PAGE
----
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Amish leadership, Twp. Supervisors to meet

By Staff | Sep 11, 2019

ELIMSPORT-The Washington Township supervisors took no action on controversial ordinances that would affect its Amish population after further conversation on Tuesday, Sept. 3.

The proposed laws would impact the large Amish community by focusing on its chief mode of transportation – horses and horse and buggies.

Township supervisors Kenneth J. Bashista, chairman, George J. Ulrich and Ray LaForme confirmed they will have a work session with the Amish leadership before taking a vote.

Their decision may come by the end of this month or no later than Oct. 15, according to Douglas Engelman, township solicitor.

Supervisors have the proposed ordinance for review by the public at their township building, he said.

The first proposed ordinance attempts to limit piles of horse manure on the public roadways by requiring all horses to be fitted with diapers.

A second proposed ordinance attempts to reduce gouging of road surfaces, which contributes to wearing and potholes but is not the single source of it, by replacing metal horseshoes with rubber ones.

Finally, a third proposed law would require reflectors and registration of carriages and buggies as transportation.

These proposals have caused outbursts at the otherwise sparsely attended meetings and divisions among area residents.

The debate over whether the proposals will work out as envisioned has reached the ear of the Lancaster Chamber of Commerce, a county with one of the highest Amish populations in the nation, according to a woman who spoke.

The proposed ordinances are meant to improve safety and preserve capital for the township.

“This is only about health and safety,” Engelman said. He added no matter what is decided, supervisors will have to explain in writing their reasons for how they voted.

The Amish have also countered the rubber shoe proposal, saying it would likely damage a horse’s ligament because it would wear down and throw off a horse’s gait.

Engelman noted how the supervisors were not taking their decision lightly and have done research with an equine expert from Penn State University to see if the rubberized bottoms would indeed cause injury.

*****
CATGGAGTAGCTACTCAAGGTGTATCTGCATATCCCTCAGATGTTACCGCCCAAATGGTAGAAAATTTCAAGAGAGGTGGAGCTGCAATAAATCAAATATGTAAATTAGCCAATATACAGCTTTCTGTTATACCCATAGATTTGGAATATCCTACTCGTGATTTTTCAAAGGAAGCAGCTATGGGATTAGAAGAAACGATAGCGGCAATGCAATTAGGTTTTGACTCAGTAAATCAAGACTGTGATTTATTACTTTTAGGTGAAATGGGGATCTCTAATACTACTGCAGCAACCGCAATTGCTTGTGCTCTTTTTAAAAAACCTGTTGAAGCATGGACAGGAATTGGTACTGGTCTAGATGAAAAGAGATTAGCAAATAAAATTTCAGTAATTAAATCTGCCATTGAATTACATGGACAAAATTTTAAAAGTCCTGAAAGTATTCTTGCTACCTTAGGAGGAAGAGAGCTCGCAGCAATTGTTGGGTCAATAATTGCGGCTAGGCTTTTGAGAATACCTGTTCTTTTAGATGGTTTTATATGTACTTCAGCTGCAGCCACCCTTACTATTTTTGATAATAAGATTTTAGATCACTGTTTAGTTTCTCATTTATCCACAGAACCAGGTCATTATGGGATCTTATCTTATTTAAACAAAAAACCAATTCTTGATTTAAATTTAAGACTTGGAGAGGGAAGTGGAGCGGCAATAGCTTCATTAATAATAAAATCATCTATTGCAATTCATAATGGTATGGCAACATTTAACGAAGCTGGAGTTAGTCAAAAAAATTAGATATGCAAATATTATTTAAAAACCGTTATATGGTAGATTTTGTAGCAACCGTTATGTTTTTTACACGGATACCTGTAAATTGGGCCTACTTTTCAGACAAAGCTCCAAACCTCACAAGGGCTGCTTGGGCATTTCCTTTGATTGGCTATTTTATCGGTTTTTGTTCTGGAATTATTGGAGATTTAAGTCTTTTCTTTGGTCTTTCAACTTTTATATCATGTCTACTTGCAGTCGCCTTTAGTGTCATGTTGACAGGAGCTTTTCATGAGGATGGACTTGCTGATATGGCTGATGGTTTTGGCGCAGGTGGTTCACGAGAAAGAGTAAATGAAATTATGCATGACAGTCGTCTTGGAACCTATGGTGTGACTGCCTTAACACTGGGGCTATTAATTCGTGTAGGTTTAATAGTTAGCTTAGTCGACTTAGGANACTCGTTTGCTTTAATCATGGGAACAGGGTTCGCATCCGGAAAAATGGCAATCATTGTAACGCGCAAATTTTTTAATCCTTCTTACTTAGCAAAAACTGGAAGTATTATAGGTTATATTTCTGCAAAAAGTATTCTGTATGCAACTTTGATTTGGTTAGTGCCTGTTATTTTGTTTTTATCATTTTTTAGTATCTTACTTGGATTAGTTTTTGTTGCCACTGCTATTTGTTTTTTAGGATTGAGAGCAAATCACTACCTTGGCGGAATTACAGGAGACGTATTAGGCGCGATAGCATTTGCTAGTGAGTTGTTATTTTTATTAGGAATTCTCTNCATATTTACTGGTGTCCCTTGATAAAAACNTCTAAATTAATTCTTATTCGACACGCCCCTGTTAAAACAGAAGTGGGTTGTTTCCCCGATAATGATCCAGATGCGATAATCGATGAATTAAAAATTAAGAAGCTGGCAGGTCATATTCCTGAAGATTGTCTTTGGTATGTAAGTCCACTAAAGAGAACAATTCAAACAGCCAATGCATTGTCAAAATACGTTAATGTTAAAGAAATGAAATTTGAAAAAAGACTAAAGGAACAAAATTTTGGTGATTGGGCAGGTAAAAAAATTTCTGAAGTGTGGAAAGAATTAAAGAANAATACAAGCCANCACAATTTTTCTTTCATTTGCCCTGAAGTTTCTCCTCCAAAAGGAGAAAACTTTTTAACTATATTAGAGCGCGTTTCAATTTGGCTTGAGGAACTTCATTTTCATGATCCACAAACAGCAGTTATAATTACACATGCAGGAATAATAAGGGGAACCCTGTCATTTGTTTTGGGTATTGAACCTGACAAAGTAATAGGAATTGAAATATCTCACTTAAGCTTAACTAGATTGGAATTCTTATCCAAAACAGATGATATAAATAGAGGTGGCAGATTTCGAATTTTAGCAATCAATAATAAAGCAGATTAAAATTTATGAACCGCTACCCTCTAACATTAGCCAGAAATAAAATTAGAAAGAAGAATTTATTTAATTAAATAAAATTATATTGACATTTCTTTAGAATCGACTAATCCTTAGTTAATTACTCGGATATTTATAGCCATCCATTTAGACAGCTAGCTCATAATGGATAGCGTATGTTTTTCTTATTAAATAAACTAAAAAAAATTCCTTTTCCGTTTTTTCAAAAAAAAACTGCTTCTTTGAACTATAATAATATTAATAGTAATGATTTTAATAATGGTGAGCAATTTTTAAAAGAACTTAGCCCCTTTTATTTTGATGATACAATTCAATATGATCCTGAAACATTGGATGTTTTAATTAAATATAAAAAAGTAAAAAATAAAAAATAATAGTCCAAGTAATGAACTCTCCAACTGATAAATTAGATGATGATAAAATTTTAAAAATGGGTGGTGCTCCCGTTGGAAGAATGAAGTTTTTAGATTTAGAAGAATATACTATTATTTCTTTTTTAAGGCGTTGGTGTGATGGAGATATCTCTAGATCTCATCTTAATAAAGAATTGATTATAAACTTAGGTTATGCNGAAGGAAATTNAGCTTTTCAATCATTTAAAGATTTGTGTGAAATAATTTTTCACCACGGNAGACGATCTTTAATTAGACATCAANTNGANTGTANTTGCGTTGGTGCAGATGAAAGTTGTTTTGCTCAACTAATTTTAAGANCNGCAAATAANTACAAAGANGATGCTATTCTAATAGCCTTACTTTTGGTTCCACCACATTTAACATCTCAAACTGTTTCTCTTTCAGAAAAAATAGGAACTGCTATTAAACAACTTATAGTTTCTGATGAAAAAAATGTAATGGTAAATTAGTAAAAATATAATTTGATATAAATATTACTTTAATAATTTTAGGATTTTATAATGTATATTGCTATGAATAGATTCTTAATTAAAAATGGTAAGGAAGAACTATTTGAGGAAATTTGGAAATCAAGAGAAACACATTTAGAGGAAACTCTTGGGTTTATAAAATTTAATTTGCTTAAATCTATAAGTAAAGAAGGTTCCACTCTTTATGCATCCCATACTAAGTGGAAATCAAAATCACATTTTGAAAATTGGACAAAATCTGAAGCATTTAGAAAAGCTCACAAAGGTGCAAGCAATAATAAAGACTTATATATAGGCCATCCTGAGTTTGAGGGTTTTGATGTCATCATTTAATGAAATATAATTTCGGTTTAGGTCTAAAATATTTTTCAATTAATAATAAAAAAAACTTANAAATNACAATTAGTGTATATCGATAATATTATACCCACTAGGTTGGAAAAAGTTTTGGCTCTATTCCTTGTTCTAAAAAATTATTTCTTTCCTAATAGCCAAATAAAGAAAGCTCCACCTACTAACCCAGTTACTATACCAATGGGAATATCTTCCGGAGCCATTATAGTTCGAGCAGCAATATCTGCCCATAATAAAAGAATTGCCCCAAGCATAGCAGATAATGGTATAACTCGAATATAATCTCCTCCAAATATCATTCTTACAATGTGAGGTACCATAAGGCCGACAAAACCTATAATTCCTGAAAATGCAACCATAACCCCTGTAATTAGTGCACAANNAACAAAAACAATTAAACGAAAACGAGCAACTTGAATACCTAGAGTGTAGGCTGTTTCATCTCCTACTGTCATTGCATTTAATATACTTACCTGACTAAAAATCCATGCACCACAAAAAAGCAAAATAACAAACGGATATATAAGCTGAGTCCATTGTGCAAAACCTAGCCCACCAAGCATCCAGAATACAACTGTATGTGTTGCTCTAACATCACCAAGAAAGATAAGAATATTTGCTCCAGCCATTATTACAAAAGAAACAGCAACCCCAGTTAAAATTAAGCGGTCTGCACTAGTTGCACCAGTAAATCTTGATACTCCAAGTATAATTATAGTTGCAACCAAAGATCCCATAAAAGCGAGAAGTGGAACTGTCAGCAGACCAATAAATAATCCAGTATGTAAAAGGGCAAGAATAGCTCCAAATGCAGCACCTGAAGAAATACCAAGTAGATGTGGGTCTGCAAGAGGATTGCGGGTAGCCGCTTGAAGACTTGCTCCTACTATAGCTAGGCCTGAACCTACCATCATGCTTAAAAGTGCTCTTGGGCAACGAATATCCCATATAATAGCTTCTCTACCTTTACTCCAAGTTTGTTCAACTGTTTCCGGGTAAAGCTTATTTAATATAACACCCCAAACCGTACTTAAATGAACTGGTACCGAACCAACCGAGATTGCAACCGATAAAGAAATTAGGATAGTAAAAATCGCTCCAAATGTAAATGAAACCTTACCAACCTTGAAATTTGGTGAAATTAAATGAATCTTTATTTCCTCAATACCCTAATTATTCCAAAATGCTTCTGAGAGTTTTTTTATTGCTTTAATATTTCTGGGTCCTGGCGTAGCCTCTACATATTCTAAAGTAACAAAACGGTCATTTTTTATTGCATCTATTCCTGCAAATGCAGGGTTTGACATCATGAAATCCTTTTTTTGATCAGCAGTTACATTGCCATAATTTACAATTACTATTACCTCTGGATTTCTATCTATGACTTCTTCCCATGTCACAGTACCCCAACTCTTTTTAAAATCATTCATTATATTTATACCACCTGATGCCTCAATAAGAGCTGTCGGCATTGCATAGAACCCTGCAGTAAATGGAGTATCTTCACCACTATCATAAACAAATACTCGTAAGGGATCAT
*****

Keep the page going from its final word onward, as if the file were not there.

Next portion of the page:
A woman who rides a horse for her therapy said she took it on Route 44, a statement that caused Engelman to pause and ask her if she really rode on the state highway. The equestrian said she wanted to know if the proposed ordinance would impact her horse riding lifestyle.

Resident Tammy Satterson said in her research she learned of an incident of a horse “flipping out,” when it carried a diaper filled with 40 pounds of manure in a community in Indiana.

She reminded supervisors that if the proposed laws are about safety, then small children riding in a buggy is a safety concern, as are “50 to 80 of these buggies, on any given Sunday.”

Old Order of the Amish said in a statement through their counsel, they want to listen to the supervisors but also want to present a case that their civil rights and religious Ordnung may be at risk should any or all of these proposed laws be passed.

One of the greatest fears for supervisors is when piles of manure or farmer dirt is on a road, drivers of vehicles swerve to avoid it hitting tires, and that could result in loss of control or a head-on collision.

Some non-Amish residents said it appeared the proposed ordinances single-out the Amish, who most agree are peaceful, hard-working and provide healthy and nutritious food and tend to keep farms in immaculate shape.

The Amish mostly remained silent, expect for one man who said if Amish were going to drive cars, would they get the same treatment with these ordinances.

Some residents wanted to ensure they were not singling out Amish.

Jack McCoy said mud left along Alvira Road, left by farmers, not the horse manure, should also be considered as a safety hazard.

Engelman said residents can begin to circulate a petition with signatures as a means of showing support one way or the other.

“That is your right,” he said.